US200402087803 May 200421 Oct 2004Faries Durward I.Heated medical instrument stand with surgical drape and method of detecting fluid and leaks in the stand tray
US200500708459 Aug 200431 Mar 2005Faries Durward I.Method and apparatus for pressure infusion and temperature control of infused liquids
US2005014201318 Feb 200530 Jun 2005Faries Durward I.Jr.Method and apparatus for heating solutions within intravenous lines to desired temperatures during infusion
US2005022293321 May 20036 Oct 2005Wesby Philip BSystem and method for monitoring and control of wireless modules linked to assets
US2006002025527 May 200526 Jan 2006Cassidy David EFlow control in an intravenous fluid delivery system
US2006025307524 May 20069 Nov 2006Faries Durward I JrMethod and apparatus for controlling pressurized infusion and temperature of infused liquids
US2007000091017 Jan 20064 Jan 2007Faries Durward I JrMedical item thermal treatment systems and method of monitoring medical items for compliance with prescribed requirements
US2007010624317 Oct 200610 May 2007Faries Durward I JrMethod and apparatus to indicate prior use of a medical item
US200701619525 Mar 200712 Jul 2007Faries Durward I JrMethod and apparatus for facilitating injection of medication into an intravenous fluid line while maintaining sterility of infused fluids
US2007021501820 Mar 200720 Sep 2007Faries Durward I JrMethod and Apparatus for Securely Storing Medical Items Within a Thermal Treatment System
US200801470163 Mar 200819 Jun 2008Faries Durward IMethod and Apparatus for Pressure Infusion and Temperature Control of Infused Liquids
US2008020548122 Feb 200728 Aug 2008Faries Durward IMethod and Apparatus for Measurement and Control of Temperature for Infused Liquids
USRE3550119 Dec 19946 May 1997Medication Delivery DevicesInfusion pump, treatment fluid bag therefor, and method for the use thereof
USRE390752 Jan 200218 Apr 2006Smiths Medical Asd, Inc.Heater for physiological fluids
DE3709122A120 Mar 198729 Sep 1988Lang VolkerTemperature-measuring device for sterile, exact measurement of the temperature of respiratory gas in intubation systems having non-sterile-sterilizable sensors
FR2711393B1 Title not available
FR2786057B3 Title not available
GB2029677A Title not available
GB2336214A Title not available
Non-Patent Citations
Reference
1"Hotline Disposables"; retrieved from the Internet Feb. 4, 2002: www.simslevell.com/hldisp.htm; 3 pages.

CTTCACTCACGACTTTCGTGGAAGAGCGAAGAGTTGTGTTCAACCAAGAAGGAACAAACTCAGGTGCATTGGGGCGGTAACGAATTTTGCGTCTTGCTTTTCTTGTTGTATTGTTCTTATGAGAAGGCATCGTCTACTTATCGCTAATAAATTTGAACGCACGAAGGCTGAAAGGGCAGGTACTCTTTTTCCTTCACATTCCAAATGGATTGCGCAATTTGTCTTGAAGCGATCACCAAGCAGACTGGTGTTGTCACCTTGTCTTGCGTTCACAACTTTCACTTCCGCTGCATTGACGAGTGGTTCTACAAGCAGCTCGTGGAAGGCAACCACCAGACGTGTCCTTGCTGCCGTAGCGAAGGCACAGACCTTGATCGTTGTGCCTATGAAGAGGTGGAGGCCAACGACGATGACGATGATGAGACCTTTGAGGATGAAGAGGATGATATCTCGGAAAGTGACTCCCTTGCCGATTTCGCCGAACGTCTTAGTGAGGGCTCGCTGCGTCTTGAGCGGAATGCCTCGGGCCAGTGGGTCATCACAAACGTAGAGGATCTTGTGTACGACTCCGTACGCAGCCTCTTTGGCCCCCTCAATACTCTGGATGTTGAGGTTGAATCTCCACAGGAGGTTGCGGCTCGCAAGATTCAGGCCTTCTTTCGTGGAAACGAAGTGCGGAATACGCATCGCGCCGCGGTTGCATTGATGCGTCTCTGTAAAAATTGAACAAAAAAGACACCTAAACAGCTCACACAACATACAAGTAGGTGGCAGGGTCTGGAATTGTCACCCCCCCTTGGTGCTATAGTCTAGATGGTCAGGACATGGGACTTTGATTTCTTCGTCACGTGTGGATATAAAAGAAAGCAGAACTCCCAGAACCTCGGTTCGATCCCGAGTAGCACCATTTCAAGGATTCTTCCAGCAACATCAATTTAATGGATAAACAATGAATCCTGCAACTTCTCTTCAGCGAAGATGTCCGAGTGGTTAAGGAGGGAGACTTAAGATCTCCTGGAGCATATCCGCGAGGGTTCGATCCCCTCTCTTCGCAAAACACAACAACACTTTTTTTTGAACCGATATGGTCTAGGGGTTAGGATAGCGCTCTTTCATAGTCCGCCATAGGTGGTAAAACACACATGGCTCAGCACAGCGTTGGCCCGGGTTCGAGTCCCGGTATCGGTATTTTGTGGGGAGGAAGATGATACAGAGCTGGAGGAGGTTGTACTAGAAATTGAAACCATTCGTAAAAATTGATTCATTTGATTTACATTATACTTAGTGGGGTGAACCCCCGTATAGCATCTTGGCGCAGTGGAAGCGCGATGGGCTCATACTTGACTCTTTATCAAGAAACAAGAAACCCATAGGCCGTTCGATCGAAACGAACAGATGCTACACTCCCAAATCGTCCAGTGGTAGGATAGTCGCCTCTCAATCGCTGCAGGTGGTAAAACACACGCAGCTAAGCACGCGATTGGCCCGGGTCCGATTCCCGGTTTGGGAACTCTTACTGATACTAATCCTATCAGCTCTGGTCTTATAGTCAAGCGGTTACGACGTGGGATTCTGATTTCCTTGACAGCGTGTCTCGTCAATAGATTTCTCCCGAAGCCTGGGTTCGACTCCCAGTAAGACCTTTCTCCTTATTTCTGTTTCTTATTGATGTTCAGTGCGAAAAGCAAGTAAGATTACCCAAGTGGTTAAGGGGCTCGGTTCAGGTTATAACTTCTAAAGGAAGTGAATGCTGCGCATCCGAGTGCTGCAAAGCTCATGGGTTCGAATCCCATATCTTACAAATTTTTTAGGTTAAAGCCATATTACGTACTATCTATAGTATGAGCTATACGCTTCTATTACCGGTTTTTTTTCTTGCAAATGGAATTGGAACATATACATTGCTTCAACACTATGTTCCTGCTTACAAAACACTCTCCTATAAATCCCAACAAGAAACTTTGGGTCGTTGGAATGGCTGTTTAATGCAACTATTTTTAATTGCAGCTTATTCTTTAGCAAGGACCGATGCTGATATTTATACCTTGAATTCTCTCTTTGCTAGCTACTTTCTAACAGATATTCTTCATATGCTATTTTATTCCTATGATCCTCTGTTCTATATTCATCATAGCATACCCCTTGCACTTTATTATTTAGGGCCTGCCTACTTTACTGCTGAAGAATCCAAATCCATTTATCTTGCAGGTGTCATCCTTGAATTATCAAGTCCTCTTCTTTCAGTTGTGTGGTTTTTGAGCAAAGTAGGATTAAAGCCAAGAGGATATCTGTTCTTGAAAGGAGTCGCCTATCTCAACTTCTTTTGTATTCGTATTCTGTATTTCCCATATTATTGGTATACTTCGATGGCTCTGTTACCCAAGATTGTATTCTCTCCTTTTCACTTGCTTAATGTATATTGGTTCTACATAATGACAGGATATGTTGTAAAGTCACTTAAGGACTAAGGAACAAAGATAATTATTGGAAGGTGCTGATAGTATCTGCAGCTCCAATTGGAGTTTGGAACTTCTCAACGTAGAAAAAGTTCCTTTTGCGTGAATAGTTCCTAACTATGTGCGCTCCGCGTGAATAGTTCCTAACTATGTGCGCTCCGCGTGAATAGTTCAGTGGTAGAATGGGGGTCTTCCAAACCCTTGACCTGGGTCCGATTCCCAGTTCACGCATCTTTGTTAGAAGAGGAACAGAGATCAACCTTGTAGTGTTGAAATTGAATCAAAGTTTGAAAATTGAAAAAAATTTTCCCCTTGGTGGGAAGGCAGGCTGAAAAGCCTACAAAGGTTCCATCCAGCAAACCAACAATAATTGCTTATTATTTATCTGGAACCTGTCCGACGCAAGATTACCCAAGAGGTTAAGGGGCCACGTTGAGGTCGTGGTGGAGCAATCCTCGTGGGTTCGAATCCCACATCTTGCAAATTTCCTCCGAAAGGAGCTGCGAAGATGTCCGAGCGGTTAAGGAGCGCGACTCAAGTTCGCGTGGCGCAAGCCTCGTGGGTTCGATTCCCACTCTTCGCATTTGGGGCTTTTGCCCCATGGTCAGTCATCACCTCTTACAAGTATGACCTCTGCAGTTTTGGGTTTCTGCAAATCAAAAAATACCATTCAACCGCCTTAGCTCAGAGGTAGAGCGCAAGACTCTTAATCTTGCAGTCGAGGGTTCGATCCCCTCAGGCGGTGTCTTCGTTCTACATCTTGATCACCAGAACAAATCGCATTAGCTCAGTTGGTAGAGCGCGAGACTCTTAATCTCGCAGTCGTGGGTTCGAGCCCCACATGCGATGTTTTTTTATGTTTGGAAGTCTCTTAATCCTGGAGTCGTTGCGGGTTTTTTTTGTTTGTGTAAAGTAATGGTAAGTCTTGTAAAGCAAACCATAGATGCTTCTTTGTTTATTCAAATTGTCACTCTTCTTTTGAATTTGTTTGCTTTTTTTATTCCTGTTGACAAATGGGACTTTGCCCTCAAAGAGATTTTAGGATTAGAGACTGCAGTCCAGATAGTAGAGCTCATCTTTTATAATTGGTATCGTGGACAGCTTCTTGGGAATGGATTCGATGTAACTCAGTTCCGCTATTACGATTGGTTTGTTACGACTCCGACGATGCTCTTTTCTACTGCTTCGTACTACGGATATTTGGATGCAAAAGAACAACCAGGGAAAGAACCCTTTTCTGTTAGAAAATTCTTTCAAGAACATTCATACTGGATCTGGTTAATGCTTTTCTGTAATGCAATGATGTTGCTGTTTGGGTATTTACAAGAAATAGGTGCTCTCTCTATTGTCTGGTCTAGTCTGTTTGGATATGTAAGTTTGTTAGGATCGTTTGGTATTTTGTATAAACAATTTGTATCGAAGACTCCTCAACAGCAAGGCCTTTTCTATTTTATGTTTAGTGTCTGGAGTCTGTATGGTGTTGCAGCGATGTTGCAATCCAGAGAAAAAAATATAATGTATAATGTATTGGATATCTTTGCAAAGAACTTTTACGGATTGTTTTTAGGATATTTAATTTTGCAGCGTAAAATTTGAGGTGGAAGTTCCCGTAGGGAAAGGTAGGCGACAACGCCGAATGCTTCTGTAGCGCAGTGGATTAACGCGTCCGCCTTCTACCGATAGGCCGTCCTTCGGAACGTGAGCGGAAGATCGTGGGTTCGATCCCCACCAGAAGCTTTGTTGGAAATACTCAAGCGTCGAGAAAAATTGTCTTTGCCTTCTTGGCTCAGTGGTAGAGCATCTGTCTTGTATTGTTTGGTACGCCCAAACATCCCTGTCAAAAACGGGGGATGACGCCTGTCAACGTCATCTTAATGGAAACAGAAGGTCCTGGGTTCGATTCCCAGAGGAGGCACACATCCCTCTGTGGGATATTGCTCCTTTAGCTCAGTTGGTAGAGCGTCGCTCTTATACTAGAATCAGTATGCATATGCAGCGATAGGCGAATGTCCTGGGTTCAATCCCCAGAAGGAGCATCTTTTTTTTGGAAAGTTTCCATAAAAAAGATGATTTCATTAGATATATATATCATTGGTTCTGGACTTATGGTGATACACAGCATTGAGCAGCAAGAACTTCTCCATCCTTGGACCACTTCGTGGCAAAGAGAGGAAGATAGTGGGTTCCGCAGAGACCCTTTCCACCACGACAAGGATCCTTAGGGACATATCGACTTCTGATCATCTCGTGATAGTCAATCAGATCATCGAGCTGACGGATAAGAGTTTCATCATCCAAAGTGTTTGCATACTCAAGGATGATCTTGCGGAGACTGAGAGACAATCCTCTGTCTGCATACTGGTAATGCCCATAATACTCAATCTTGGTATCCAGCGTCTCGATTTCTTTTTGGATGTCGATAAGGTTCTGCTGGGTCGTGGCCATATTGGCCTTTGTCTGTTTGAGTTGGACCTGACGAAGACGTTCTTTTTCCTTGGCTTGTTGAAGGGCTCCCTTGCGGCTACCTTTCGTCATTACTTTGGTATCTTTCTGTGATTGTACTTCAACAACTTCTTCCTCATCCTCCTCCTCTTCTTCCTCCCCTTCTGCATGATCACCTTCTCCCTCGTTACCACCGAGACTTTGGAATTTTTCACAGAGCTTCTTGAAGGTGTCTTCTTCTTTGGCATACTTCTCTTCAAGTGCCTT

2"Hotline Eliminates Patient Line Cool-Down"; retrieved from the Internet Jan. 18, 2002; www.simslevell.com/hotln2.htm; 5 pages.
3"I.V. Systems"; Life-Assist, Inc.; retrieved for the Internet Dec. 17, 2001; www.life-assist.com/iv/iv.html; 3 pages.
4"Luer Lock Femelles"; Minerve Polymeres; retrieved from the Internet Feb. 6, 2002: http://minerve-polymeres.com/femelles.html; 2 pages.
5"Luer Lock Males"; Minerve Polymeres; retrieved from the Internet Feb. 6, 2002: http://minerve-polymeres.com/males.html; 2 pages.
6"NAC PRN version: Needleless Access Connector"; Porex Medical Products Group; retrieved from the Internet Mar. 6, 2002: www.porex.com/english/medical/mnac.asp; 1 page.
7"NAC PRN version: Needless Access Connector"; Porex Medical Products Group; retrieved from the Internet Mar. 6, 2002: www.simslevell.com/hotln2.htm; 1 page.
8"Needleless Access Connector (Retrograde Free)"; NAC Plus; Kipp Med; 1 page.
9"Needless Access Connector (Retrograde Free)"; NAC Plus; Kipp Med; 1 page.
10CBi Medical, Inc., IV Fluid Warmer Model 8362, 1992.
11Ellenwood, Drop Detector, IBM Technical Bulletin, vol. 12, No. 5, Oct. 1969.
12Eurotherm Controls, Inc., Model 2116 Temperature Controller, 1997.
13Health Devices, vol. 25, No. 10, Oct. 1996.
14Minco Products, Inc., Bulletin CTI98, 1996.
Referenced by
Citing PatentFiling datePublication dateApplicantTitle
US79428519 Aug 200417 May 2011Medical Solutions, Inc.Method and apparatus for pressure infusion and temperature control of infused liquids
US844459910 May 201021 May 2013Patented Medical Solutions, LlcMethod and apparatus to indicate prior use of a medical item
US863669110 May 201028 Jan 2014Patented Medical Solutions, LlcMethod and apparatus to indicate prior use of a medical item
Classifications
U.S. Classification604/111, 604/404
International ClassificationA61M5/00
Cooperative ClassificationA61J1/1468, A61J1/1418, A61J1/1487, A61J1/10, A61B2019/4873, A61M2205/273, A61J1/1462, A61J1/1475, A61J1/1406, A61J1/1412, A61J2205/20, A61M2039/222, A61B2019/4836, A61M2039/0205, A61M5/162
European ClassificationA61J1/14P, A61J1/14B, A61J1/14C, A61J1/14H, A61M5/162
Legal Events
DateCodeEventDescription
4 May 2010ASAssignment
Owner name: PATENTED MEDICAL SOLUTIONS, LLC,NEVADA
Free format text: ASSIGNMENT OF ASSIGNORS INTEREST;ASSIGNORS:FARIES, DURWARD I., JR.;HEYMANN, BRUCE R.;HENDRIX, DAVID;AND OTHERS;REEL/FRAME:024328/0673
Effective date: 20061221
20 Nov 2013FPAYFee payment
Year of fee payment: 4